Rational Emotive Behavioural Therapy (REBT): A critical review.

  • Assumptor Mkangi United States International University Kenya


To commence this essay, REBT theory will be introduced then discussed along the Ethical guidelines governing the Psychology profession. This essay will try to address whether or not the REBT theory proposed by Ellis (1955) can stand alone in therapeutic sessions or whether the theory has to be used in collaboration with ethics in order to provide clients with the best service. It is crucial to assess the extent to which the theory can stand alone and still provide the best service to its consumers so that if it proves not to be a dependable theory on its own, then implementations can be made in light of ethics for the purpose of strengthening the theory and making it more applicable in the therapeutic sessions.

To start off a description of REBT theory and practice shall be illustrated. It should be noted that REBT is a form of Cognitive Behavioural Therapy (CBT), and that all the CBT approaches share similar themes, Corey (2009); Frank (2009). It should be noted that REBT was invented by Ellis (1955); after noting the lack of efficiency in psychoanalytic theory, Ellis (2002). This will then be followed by a comprehensive critical evaluation of REBT theory.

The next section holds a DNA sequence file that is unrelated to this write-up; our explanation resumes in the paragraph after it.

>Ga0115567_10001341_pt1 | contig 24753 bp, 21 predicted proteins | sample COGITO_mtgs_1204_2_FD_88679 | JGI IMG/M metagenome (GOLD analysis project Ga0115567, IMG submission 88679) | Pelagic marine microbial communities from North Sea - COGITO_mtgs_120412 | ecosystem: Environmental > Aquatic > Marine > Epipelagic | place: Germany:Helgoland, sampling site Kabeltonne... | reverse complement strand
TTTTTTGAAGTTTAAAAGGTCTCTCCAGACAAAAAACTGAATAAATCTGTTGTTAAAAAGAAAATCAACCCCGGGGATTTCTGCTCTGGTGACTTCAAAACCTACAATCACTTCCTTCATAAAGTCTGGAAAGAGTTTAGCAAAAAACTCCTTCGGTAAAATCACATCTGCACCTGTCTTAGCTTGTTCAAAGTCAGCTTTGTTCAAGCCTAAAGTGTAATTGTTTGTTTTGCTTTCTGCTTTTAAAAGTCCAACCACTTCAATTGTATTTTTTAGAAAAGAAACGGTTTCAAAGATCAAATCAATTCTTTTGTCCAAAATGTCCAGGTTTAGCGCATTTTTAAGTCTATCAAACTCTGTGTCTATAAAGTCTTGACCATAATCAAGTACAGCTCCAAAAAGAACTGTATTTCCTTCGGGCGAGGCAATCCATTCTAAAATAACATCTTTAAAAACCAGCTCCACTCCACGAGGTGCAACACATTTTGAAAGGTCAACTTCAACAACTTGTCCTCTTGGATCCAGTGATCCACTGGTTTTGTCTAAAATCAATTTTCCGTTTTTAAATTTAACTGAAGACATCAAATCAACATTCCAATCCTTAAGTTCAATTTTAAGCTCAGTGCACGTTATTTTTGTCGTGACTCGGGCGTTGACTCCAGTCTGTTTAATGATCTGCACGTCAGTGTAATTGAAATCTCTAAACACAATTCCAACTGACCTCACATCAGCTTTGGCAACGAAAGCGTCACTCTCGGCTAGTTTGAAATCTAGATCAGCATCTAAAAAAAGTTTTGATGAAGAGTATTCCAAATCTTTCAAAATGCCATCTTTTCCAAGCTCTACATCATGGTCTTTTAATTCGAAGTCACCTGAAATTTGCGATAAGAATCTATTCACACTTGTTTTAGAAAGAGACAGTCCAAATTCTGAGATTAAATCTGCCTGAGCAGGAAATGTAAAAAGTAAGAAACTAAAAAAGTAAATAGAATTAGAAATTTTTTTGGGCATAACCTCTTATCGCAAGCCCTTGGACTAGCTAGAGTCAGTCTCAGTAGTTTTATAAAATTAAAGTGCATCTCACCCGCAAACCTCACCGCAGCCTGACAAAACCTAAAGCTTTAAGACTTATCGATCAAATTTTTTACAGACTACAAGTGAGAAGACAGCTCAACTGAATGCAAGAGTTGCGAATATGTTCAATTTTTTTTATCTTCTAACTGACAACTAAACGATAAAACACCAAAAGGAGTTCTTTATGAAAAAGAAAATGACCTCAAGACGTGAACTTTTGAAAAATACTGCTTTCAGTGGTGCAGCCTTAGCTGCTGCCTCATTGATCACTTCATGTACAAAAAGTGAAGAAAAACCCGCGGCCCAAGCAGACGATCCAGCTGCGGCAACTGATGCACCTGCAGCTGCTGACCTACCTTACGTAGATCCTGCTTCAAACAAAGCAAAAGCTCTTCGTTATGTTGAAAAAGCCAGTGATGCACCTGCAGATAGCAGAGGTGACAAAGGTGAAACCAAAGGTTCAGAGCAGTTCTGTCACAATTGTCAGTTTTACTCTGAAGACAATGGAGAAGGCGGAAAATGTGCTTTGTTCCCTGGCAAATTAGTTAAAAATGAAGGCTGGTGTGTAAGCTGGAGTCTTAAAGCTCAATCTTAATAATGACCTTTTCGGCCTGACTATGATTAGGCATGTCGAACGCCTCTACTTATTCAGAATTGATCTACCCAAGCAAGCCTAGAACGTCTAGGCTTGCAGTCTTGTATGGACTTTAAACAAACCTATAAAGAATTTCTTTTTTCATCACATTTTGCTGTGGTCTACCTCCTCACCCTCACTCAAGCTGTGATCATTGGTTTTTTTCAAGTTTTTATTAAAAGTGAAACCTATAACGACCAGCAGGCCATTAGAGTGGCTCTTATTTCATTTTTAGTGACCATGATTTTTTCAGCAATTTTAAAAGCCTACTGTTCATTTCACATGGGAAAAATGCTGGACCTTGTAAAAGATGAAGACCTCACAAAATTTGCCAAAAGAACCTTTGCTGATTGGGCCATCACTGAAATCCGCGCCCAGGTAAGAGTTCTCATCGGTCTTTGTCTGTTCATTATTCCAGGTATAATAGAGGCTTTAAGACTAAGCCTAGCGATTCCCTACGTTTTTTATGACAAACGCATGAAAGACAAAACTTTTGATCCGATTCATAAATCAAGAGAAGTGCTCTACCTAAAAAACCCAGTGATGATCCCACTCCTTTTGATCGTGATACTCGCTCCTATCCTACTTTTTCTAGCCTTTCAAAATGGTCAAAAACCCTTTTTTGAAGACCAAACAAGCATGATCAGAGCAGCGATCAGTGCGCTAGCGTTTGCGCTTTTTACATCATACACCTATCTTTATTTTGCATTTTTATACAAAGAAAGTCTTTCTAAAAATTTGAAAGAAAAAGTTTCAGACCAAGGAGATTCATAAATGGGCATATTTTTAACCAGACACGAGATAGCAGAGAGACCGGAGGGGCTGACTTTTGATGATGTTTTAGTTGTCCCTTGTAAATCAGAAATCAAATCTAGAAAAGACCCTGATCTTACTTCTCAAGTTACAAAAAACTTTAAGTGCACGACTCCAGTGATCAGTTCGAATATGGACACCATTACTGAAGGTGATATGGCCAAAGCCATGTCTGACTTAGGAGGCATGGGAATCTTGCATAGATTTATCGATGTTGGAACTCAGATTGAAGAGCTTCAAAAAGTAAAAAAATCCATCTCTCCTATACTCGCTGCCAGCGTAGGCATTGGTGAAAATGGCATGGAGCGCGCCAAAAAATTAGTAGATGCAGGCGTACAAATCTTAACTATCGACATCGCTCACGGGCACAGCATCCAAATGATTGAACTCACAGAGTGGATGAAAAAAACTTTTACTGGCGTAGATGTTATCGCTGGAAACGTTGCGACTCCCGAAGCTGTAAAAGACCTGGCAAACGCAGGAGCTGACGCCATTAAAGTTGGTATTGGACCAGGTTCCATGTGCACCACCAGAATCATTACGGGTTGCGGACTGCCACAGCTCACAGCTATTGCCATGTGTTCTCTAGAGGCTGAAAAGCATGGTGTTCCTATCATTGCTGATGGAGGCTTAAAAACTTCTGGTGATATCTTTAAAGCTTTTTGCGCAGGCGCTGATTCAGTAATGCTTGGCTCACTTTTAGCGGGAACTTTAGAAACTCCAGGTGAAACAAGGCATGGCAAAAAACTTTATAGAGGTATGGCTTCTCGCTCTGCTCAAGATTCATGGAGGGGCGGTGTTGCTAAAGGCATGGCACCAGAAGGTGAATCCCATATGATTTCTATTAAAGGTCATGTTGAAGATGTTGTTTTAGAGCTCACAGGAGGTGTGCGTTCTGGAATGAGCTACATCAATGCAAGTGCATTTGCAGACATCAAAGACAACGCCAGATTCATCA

Key words: rational, behaviour. Therapy, emotive, cognitive


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eISSN: 1998-1279